Crown thinning involves the removal of a portion of smaller or tertiary branches, usually situated at the outer section of the crown. It is important to produce a uniformity within the density of the foliage around an evenly spaced branch structure.
Crown thinning is usually confined to broad-leaved species because of the density of the foliage. It is important to note that crown thinning, unlike crown reduction, does not alter the overall size or shape of the tree when the work is completed.
When carrying out a thinning exercise, the material should be removed systematically throughout the trees foliage, and so as not to cause harm to the tree. This should not exceed the recommended percentage of not more than 30% of the foliage overall.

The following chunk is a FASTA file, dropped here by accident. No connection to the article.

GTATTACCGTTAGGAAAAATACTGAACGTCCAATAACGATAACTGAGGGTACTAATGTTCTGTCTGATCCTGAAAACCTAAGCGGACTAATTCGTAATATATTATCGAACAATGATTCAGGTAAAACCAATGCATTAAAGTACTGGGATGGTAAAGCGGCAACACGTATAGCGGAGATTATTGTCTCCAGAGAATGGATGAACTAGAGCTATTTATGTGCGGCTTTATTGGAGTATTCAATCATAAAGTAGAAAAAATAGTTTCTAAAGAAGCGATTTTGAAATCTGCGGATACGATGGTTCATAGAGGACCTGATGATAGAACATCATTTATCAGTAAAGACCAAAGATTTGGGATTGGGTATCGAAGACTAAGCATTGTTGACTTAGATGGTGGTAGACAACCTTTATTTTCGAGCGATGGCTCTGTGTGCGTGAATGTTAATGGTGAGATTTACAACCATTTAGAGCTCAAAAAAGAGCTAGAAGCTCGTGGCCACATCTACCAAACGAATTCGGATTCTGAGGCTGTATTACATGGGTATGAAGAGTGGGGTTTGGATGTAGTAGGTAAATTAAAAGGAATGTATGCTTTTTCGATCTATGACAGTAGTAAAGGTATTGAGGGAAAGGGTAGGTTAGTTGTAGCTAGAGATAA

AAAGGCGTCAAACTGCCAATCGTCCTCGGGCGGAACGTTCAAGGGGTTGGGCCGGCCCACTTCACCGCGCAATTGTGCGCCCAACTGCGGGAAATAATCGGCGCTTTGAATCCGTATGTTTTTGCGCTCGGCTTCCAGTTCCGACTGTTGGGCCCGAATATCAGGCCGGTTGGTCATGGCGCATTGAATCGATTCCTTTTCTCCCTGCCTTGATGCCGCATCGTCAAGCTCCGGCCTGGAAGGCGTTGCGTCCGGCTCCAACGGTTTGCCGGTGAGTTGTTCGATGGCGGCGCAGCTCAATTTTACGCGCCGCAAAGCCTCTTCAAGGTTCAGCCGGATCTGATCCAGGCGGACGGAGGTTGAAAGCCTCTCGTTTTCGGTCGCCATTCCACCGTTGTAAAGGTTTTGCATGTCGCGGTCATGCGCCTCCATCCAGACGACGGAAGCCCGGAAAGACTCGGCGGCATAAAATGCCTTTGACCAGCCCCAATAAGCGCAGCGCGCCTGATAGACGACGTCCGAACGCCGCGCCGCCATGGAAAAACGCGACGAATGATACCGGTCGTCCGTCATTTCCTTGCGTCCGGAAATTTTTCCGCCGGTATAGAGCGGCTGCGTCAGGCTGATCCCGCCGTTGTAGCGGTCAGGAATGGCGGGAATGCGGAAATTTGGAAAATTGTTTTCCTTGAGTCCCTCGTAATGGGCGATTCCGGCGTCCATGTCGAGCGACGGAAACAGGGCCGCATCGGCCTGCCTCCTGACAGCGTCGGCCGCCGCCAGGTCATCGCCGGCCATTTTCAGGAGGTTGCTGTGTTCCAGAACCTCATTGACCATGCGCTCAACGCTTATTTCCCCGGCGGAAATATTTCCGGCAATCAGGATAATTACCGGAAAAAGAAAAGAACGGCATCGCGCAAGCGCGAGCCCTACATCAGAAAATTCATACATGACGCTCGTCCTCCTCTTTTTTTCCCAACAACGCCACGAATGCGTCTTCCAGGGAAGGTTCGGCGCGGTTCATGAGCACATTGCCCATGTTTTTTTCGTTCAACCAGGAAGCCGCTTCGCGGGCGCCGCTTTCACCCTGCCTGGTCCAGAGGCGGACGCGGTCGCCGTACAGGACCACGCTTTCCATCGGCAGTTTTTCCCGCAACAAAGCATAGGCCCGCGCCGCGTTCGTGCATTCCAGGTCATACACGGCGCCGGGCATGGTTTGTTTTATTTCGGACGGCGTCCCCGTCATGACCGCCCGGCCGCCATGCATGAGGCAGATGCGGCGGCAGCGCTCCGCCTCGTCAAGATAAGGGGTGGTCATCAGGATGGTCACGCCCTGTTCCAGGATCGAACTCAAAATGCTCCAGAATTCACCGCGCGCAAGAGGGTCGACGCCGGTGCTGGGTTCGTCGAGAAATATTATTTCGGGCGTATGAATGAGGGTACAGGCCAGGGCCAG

The common reasons for crown thinning are to allow more light passing through the tree, therefore helping other plants and shrubs to gather the light they need to survive and flourish, but is also a recommended treatment to reduce wind resistance where high winds are expected or common in unsheltered areas. The treatment can also greatly reduce weight (but this does not necessarily reduce leverage on the structure) and is rarely a once-only operation particularly on species that are known to produce large amounts of epicormic growth.